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En Vacance

I'm on a short vacation now between the end of my daughter's school year and the beginning of day camp.  We're in the Florida Keys and the whole experience makes one mindful of a number of things:  technology, for one thing.  Checking destinations and flights out on the web, making reservations by phone (the old […]

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The Morning After

After I posted last night, the Senate came back for a late session in which they approved a complete package.  The final result was that the CAFE improvements were in, as was a huge boost in ethanol production and a requirement for ethanol use in vehicles, a frankly feel-good provision on price gouging was included, the tax […]

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Update on Congressional Action

Tax Package , An excellent bit of legislation came to a screeching halt on the Senate floor early this afternoon.  The Senate Finance Committee's tax package for energy (see my item on this in the previous post), and passed by them 14-6 just two days ago, was held from a final vote on the Senate […]

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Barry Commoner, another Legislative Update on Energy, plus Investment in Renewables

Barry Commoner , The "NY Times" has a great offering this week in its science section:  A Conversation With Barry Commoner – At 90, an Environmentalist From the '70s Still Has Hope.  In my post from April 5, Renewable Energy, I wrote "When I read Barry Commoner's The Politics of Energy, published in 1979, I […]

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Legislative Update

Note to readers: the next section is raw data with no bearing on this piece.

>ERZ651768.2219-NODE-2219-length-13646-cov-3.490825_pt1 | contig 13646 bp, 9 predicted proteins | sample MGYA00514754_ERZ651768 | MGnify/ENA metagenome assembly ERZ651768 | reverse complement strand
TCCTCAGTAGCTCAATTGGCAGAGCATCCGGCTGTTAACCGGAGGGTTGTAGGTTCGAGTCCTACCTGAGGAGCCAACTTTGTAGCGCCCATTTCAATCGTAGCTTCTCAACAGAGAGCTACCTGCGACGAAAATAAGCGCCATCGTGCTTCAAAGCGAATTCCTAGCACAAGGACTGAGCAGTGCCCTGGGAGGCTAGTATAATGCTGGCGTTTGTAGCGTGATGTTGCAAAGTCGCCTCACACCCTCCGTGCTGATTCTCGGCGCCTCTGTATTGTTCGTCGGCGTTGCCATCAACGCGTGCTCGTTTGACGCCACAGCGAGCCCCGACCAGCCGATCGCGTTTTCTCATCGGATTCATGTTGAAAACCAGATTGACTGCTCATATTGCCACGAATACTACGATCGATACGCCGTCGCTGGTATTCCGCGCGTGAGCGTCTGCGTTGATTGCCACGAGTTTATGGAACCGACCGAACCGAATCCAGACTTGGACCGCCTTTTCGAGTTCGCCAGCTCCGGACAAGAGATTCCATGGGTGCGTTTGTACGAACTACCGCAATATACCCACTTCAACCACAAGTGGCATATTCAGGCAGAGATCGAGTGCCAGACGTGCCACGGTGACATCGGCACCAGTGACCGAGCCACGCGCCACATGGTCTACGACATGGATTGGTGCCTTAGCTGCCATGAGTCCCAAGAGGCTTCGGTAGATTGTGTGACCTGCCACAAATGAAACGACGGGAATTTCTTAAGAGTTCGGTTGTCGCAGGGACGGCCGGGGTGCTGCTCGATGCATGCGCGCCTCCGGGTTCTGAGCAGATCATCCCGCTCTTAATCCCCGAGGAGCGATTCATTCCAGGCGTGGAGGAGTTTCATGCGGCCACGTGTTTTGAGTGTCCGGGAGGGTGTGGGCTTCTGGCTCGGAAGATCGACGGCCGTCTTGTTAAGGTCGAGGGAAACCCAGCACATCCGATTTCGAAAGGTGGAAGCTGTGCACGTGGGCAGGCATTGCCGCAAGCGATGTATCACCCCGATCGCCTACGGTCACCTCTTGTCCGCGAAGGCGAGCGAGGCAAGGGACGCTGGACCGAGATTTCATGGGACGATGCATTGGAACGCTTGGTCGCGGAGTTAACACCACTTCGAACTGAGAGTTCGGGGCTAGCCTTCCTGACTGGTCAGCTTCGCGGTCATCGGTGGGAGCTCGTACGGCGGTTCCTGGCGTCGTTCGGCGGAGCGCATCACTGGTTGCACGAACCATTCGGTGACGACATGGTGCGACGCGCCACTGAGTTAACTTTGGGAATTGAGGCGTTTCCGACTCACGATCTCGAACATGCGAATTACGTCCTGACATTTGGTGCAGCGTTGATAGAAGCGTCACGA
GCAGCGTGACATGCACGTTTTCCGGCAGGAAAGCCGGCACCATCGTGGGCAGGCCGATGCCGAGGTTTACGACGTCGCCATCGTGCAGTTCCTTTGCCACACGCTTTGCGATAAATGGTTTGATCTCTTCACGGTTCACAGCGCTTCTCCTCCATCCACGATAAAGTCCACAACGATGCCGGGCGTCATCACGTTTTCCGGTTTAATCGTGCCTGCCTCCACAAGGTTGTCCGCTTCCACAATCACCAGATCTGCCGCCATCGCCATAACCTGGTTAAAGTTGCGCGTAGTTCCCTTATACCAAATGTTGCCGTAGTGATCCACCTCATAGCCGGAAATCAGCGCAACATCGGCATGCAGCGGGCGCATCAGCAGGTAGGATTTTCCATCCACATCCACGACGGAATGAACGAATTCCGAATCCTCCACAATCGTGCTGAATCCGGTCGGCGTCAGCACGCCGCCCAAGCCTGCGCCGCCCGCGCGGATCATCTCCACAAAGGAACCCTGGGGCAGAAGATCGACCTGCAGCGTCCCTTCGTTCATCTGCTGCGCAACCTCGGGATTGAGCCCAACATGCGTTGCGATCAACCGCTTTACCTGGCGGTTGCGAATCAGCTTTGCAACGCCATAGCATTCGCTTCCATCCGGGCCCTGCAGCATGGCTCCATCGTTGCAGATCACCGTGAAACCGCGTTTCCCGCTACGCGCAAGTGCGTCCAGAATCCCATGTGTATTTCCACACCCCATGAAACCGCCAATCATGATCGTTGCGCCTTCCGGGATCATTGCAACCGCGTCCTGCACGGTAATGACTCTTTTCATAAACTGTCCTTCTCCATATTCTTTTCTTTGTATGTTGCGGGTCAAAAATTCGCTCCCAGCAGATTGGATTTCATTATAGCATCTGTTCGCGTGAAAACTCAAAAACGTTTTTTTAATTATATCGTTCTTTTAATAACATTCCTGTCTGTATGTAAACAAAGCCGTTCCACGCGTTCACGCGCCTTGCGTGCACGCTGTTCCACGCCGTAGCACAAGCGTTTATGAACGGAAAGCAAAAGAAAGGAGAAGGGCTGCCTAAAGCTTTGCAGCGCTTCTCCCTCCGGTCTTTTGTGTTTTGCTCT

Dingell v Pelosi – This is from the Center for American Progress today: “Two senior House Democrats — facing opposition from their party’s top leader, House Speaker Nancy Pelosi — have abandoned their legislative effort to block California and a dozen other states from regulating greenhouse gases from cars and trucks.” Energy in the Senate […]

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World Clean Energy Awards

The same folks who brought you the solar boat that crossed the Atlantic in May (see my post of May 14, Solar Boating and Green Building) have just had the inaugural "World Clean Energy Awards."  This prestigious event had worthy folks such as Amory Lovins and Nicky Gavron as jury members (both of whom have […]

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Miscellany

Energy in the Senate – Following up on my last post, on the energy debate in Congress, there were a couple of interesting developments yesterday. In the Senate, an amendment offered by John Warner of Virginia to allow offshore drilling was narrowly defeated. More importantly, an amendment offered by the ranking Republican on the Senate […]